off_t   l_len;          /* len = 0 means until end of file */
             pid_t   l_pid;          /* lock owner */
             short   l_type;         /* lock type: read/write, etc. */
             short   l_whence;       /* type of l_start */
             int     l_sysid;        /* remote system id or zero for local */
     };
     The commands available for advisory record locking are as follows:

     F_GETLK    Get the first lock that blocks the lock description pointed to
                by the third argument, arg, taken as a pointer to a struct
                flock (see above).  The information retrieved overwrites the
                information passed to fcntl() in the flock structure.  If no
                lock is found that would prevent this lock from being created,
                the structure is left unchanged by this system call except for
                the lock type which is set to F_UNLCK.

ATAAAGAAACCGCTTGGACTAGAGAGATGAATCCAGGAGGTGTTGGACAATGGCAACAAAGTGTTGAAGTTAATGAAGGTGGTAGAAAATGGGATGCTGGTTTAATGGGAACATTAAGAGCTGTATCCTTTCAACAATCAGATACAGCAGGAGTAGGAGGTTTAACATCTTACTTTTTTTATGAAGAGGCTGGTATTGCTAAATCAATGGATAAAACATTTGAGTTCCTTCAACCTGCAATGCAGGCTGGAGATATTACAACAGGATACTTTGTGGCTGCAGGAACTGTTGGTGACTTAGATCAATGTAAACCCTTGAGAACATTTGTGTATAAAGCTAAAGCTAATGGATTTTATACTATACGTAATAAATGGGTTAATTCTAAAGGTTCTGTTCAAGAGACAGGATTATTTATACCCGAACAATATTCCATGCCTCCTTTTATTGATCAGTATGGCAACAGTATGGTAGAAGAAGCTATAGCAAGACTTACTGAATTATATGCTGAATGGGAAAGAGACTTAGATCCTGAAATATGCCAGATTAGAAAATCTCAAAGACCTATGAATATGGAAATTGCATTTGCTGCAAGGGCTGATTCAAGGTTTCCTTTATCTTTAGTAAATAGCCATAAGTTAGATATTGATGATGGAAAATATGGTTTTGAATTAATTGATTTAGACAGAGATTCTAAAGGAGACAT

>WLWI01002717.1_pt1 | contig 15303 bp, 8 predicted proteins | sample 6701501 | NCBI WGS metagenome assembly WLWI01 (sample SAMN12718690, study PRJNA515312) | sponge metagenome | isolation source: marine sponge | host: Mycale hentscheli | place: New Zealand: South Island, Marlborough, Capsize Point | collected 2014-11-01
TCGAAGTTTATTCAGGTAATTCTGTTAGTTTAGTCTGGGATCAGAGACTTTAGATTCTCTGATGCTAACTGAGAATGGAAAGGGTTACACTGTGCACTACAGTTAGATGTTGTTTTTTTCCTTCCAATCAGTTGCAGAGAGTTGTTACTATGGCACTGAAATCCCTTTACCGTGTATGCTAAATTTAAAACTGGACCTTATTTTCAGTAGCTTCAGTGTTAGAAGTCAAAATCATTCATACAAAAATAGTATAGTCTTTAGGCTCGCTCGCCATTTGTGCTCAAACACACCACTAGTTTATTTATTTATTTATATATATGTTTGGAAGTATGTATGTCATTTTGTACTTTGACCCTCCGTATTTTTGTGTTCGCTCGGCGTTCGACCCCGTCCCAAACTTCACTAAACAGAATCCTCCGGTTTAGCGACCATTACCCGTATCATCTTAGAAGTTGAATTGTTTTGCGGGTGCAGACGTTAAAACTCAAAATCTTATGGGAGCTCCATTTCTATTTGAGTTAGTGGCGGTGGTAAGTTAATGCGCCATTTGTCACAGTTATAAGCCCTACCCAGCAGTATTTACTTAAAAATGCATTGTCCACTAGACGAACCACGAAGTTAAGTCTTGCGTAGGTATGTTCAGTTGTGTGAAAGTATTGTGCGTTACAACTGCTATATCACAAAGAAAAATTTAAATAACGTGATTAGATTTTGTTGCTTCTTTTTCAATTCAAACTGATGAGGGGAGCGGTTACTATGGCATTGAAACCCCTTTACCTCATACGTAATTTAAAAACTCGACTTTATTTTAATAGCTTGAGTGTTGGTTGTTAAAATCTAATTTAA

F_SETLK    Set or clear a file segment lock according to the lock
                description pointed to by the third argument, arg, taken as a
                pointer to a struct flock (see above).  F_SETLK is used to
                establish shared (or read) locks (F_RDLCK) or exclusive (or
                write) locks, (F_WRLCK), as well as remove either type of lock
                (F_UNLCK).  If a shared or exclusive lock cannot be set,
                fcntl() returns immediately with EAGAIN.

     F_SETLKW   This command is the same as F_SETLK except that if a shared or
                exclusive lock is blocked by other locks, the process waits
                until the request can be satisfied.  If a signal that is to be
                caught is received while fcntl() is waiting for a region, the
                fcntl() will be interrupted if the signal handler has not